Esther Lardent didn't mince words. The pro bono situation — and access to justice for the poor — is "hideous," Lardent, president of the Pro Bono Institute, said during an interview. "People talk about the justice gap; I now refer to it as the justice chasm."
There's a bit of a data lag here — surveys of law firm's pro bono hours won't be available until later in the new year. The National Law Journal affiliate The American Lawyer reported in July that large firms reported an 8 percent decline in average pro bono hours during 2010. This year, "anecdotally, I think it's very likely that the pro bono numbers will be lower, certainly than they were at their 2009 high," Lardent said.
The good news is that the profession is getting more innovative, she said. Judges have joined the agitation for improved access to justice, and corporate legal departments continue to ramp up — according to Lardent, nearly 300 now have forged pro bono partnerships with their outside firms. Global firms are going global with their pro bono programs.
This edition of the NLJ highlights 10 firms that haven't forgotten their professional obligations even — especially — during hard times. Often, at considerable expense or risk to themselves.
Charter school dispute had a strategic angle
The charter schools movement has been divisive for the past two decades, but an especially hard-fought dispute broke out in a New York City courtroom last spring and summer.
Kirkland & Ellis partners Andrew Dunlap and Jay Lefkowitz moved quickly and successfully, leading a group of lawyers representing 19 New York City charter schools fighting to open their doors this fall.
The issue was "co-location" — in late 2010, the New York City Department of Education (DOE) announced plans for these charter schools to share space on public school property alongside traditional classrooms. This spurred a community and teacher outcry that finally led to court action in the critical final months of preparation before the schools in question — with roughly 7,000 enrollees — could open.
In May, the United Federation of Teachers (New York City's teacher's union), the New York State Conference of the NAACP and a number of elected officials sued the DOE to block the co-locations as part of a related effort to challenge the city's decision to close 22 schools for poor performance in mostly minority neighborhoods.
"Our objective here is to make sure the schools don't become separate and unequal," Charles Moerdler of Stroock & Stroock & Lavan, lead attorney representing the union and the other plaintiffs, told The New York Times in June.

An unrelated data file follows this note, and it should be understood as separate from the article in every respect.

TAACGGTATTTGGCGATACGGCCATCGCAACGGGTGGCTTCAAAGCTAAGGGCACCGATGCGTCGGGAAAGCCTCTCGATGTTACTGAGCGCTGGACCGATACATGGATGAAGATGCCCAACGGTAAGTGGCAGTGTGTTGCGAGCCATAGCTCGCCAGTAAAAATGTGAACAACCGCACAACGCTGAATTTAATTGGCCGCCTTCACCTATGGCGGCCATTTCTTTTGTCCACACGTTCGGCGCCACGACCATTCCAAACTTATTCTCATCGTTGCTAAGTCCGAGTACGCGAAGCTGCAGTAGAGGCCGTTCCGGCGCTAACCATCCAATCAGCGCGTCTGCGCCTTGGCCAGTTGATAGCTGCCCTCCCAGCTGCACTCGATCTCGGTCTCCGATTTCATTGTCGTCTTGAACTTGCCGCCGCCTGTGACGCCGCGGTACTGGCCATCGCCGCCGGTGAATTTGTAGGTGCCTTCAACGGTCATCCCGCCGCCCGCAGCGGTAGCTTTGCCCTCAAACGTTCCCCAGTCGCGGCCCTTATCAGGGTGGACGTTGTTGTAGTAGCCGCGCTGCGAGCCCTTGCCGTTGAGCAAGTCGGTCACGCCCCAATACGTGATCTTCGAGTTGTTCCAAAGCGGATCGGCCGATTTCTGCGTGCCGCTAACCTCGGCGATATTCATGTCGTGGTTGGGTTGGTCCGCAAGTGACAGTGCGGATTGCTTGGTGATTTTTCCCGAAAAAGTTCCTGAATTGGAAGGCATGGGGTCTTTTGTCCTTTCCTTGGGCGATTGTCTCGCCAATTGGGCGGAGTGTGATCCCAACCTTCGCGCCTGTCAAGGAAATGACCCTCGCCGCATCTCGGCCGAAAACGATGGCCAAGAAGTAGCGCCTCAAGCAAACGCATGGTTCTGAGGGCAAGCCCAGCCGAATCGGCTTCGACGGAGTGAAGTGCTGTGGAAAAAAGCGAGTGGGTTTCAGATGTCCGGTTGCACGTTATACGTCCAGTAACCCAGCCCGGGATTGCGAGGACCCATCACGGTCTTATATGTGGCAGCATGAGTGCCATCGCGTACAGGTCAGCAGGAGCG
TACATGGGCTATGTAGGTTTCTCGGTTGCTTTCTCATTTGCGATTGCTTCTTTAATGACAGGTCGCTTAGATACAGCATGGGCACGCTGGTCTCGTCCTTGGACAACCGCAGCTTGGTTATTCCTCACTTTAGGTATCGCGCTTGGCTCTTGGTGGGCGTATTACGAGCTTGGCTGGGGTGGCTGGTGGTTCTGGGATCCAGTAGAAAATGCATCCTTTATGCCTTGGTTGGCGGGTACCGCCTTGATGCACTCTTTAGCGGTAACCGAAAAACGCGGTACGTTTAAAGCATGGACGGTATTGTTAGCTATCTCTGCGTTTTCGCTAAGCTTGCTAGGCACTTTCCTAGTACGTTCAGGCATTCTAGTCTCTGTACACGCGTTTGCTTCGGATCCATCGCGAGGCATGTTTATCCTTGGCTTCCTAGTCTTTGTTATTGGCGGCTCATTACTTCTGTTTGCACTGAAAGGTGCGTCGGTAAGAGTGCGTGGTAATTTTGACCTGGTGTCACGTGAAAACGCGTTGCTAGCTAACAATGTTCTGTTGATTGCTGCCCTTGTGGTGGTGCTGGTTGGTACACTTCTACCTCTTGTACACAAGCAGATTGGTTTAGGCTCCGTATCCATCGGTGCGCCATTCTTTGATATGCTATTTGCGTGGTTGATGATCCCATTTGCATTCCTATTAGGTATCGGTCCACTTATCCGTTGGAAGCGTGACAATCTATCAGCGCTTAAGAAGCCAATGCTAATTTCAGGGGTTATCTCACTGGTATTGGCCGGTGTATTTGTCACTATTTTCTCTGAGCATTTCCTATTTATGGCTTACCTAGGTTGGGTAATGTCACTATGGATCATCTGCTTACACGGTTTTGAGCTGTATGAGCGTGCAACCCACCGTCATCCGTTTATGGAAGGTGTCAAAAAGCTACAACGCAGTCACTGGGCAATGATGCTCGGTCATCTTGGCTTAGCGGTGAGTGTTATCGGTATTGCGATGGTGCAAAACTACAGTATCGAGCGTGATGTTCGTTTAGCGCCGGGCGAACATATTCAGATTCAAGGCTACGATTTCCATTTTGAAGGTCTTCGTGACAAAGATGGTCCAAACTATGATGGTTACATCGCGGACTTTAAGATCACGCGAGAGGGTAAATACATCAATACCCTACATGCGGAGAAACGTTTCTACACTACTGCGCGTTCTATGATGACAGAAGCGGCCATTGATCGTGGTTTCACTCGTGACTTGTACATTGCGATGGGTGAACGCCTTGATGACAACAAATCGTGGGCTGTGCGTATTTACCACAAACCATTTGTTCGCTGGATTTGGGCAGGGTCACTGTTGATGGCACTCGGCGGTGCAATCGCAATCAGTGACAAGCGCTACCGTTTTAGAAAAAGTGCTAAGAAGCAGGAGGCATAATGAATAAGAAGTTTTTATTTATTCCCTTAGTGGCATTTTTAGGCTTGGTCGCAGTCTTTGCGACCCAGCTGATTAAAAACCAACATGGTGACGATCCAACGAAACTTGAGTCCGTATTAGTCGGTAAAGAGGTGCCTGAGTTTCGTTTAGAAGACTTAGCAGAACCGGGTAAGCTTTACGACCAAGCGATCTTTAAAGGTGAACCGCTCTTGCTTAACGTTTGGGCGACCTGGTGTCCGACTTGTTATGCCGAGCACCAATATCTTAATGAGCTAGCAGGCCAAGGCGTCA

Kirkland entered the case as the pro bono representative of four of the charter schools in question in a case that, according to the Times, had roughly 30 lawyers in the courtroom. "Co-locations were approved in March, and [the opponents] could have filed their complaint at that time, but they chose to file in May," said Dunlap, a general litigator in Kirkland's New York office and recipient of the firm's pro bono service award in 2010. "That put us on a very short schedule. To litigate the full case, we had to do months of discovery in a couple of weeks."
Kirkland volunteered to take the lead counsel position among firms that included Paul, Weiss, Rifkind, Wharton & Garrison; Arnold & Porter; Mayer Brown; Akin Gump Strauss Hauer & Feld; and SNR Denton. Within two weeks, Dunlap, Lefkowitz and their team of full-time litigation and summer associates prepared an opposition brief that addressed whether the DOE had properly issued its co-location plans and whether those plans were in accordance with New York law.
On July 21, New York County, N.Y., Supreme Court Justice Paul Feinman denied the plaintiffs' request for a preliminary injunction and also dissolved an interim temporary restraining order against the openings. Feinman ruled that the union failed to clearly prove that the city had acted improperly in closing schools and co-locating the new charters. The Kirkland team called it an "interim" victory that at least got the schools open in time. Other aspects of the lawsuit continue.
Dunlap argued the motion and led the Kirkland team that included litigation associates Devora Allon, Samara Penn and Heather Thomas. "They all put in long hours and did excellent work," he said. Total pro bono attorney and staff time totaled roughly 450 hours.
Lefkowitz, a former domestic policy adviser to both Bush administrations, has been active in education policy for the past two decades and has been involved in legal battles involving charter schools and vouchers in California, Wisconsin and Florida. He said charter schools are growing as a pro bono issue at law firms because the work "has an immediate, meaningful effect on the community" — and also because many firms' business clients have lent their support to the charter movement as a way to improve public education.
Dunlap added that many attorneys have made career moves into the charter-school world as a result of this experience. "They know what to ask for" and provide a level of organizational sophistication to schools that often start on the community level, he said.
Esther Lardent of the Washington-based Pro Bono Institute noted that charter school support among law firms has its controversial side. Nevertheless, it is a symbol of the increasingly strategic nature of pro bono work at law firms in general.
"People on the left and the right are in support of charter schools, and there's no question that it's a controversial school choice, but it's an area where lawyers can make a difference in education on the community level," Lardent said. "Law firms have become much more strategic about it."
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